By: Barbara Sprunt, NPR
Updated at 3:58 p.m. ET
The Trump administration kicked off a day of programming Tuesday aimed at pushing for the reopening of schools this fall despite a spike in COVID-19 cases around large parts of the country.
President Trump will participate in a roundtable discussion Tuesday afternoon alongside first lady Melania Trump, administration officials and teachers to address reopening schools with a focus on the “holistic health and learning needs of America’s students,” according to senior administration officials.
Speaking on a background call with reporters Tuesday morning, Trump administration officials stressed that the decision remains a local one.
“Our goal right now is to work hand in hand with the local jurisdictions now to help let them see the best ways to reopen these schools in a safe way and get back to where we would have really preferred to have been through the spring of this year, which was to have that active educational component available to the students,” one official said.
But the president has made his preference abundantly clear, tweeting Monday: “SCHOOLS MUST OPEN IN THE FALL!!!” He quickly got buy-in on Twitter from Education Secretary Betsy DeVos, who said, “American education must be fully open and fully operational this fall!”
The administration officials acknowledged the risk of students spreading the contagion to more vulnerable populations but emphasized that school closures disrupt “critical services to children and their families.”
They pledged the administration would share “best practices” with states on reopening in accordance with recommendations from the Centers for Disease Control and Prevention but offered no concrete proposals on how states might mitigate risks to students and their families should schools reopen.
Notably absent from the discussion was a mention of new federal aid. Education groups have asked for at least $200 billion in federal funding to reopen safely and plug holes in state budgets due to the recession. So far, $13.5 billion has been appropriated to K-12 education.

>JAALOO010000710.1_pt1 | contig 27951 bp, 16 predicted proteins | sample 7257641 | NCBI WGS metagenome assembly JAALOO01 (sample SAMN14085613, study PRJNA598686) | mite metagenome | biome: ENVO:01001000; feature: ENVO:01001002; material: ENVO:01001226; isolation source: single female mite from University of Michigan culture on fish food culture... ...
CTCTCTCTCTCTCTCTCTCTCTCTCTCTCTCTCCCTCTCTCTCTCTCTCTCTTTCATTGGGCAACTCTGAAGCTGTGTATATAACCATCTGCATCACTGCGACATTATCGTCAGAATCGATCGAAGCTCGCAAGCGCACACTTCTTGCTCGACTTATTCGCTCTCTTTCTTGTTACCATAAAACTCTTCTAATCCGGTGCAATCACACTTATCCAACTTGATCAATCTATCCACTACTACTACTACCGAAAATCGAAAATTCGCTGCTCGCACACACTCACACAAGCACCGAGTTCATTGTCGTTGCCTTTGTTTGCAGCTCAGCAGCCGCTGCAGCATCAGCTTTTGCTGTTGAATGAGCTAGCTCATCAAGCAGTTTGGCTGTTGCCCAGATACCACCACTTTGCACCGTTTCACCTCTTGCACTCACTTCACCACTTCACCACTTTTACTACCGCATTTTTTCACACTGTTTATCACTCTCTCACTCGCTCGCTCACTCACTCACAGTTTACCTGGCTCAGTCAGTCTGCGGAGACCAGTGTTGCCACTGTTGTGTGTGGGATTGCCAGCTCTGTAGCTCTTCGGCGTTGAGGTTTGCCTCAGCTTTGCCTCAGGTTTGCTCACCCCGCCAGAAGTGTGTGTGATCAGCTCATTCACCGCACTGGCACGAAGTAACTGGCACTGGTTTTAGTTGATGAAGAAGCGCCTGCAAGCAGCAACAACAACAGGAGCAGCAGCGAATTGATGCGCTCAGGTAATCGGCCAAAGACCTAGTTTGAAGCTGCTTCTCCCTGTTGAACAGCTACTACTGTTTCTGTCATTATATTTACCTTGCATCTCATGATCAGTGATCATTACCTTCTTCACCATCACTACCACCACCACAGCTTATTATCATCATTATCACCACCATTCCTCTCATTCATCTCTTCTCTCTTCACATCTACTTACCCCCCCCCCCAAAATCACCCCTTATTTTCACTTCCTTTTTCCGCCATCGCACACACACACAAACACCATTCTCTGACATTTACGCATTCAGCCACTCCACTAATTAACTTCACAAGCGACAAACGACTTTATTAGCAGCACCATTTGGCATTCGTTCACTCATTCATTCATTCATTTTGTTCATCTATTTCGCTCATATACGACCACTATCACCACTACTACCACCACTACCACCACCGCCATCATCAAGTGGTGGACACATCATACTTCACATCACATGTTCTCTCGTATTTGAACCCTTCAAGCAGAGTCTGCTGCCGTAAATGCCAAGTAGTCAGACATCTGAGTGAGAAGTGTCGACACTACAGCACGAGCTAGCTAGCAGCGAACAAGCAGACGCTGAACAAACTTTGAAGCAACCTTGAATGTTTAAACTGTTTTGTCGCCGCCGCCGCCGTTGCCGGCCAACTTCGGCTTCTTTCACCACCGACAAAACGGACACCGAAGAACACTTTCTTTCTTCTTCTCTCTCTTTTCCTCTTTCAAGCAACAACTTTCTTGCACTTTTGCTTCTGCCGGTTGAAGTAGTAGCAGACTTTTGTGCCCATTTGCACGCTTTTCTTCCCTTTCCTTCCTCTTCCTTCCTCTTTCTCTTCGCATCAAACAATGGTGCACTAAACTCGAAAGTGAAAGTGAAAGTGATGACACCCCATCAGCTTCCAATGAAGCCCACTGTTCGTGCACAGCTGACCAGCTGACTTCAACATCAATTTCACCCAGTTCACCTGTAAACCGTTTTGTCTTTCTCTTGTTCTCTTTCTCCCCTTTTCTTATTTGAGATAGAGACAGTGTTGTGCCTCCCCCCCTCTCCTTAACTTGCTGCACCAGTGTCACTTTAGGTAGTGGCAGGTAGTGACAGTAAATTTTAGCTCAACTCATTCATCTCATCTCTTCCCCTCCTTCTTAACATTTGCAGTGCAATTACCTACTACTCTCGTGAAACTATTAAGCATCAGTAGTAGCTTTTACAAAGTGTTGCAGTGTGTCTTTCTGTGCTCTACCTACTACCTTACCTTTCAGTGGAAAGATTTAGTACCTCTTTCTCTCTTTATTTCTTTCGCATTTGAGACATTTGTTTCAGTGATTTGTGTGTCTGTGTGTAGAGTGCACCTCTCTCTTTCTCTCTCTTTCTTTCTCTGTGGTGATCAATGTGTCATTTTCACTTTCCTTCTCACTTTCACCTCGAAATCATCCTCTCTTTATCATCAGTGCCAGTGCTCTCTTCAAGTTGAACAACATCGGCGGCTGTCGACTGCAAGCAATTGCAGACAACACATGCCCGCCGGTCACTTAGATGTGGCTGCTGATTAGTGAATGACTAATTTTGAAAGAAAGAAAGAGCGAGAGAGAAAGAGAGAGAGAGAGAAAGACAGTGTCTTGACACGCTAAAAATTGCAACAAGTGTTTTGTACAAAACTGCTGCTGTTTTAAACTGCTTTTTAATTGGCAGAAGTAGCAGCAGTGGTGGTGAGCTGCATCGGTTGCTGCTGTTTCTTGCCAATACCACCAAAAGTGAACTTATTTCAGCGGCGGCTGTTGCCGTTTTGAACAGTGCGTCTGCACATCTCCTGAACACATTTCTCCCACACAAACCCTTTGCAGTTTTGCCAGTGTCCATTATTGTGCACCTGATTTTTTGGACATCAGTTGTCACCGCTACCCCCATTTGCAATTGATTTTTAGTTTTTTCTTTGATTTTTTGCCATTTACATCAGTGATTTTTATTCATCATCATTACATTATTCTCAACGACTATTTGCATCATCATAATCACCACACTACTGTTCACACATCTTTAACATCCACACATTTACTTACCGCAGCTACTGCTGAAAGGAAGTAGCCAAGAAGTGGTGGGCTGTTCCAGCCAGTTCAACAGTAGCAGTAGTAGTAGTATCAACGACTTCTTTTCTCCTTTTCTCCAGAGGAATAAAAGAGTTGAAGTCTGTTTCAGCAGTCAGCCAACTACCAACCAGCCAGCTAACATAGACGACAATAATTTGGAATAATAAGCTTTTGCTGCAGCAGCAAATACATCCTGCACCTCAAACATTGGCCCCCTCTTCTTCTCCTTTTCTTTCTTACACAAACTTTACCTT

The Republican-controlled Senate has not taken up a bill passed by House Democrats that would allocate hundreds of billions more.
The shuttering of schools this spring has taken an economic toll on parents, many of whom have been working from home alongside their children as they receive online education.
In guidance issued last week, the American Academy of Pediatrics called for bringing children back to the classroom this fall wherever and whenever it can be done safely.
Trump has politicized the decision to reopen schools, tweeting that presumptive Democratic nominee Joe Biden doesn’t want schools to open in the fall for “political reasons.” He did not elaborate on what that means.
Tuesday’s programming also included a call between Vice President Pence and governors (which administration officials said was his second such call) and a panel discussion with Health and Human Services Secretary Alex Azar and DeVos led by Dr. Deborah Birx, a member of the White House Coronavirus Task Force.
The push to reopen schools follows new regulations released by U.S. Immigration and Customs Enforcement that foreign students attending American colleges operating online cannot remain in the country, forcing schools to weigh the risk of holding in-person classes with losing their international students.
NPR education correspondent Anya Kamenetz contributed to this report.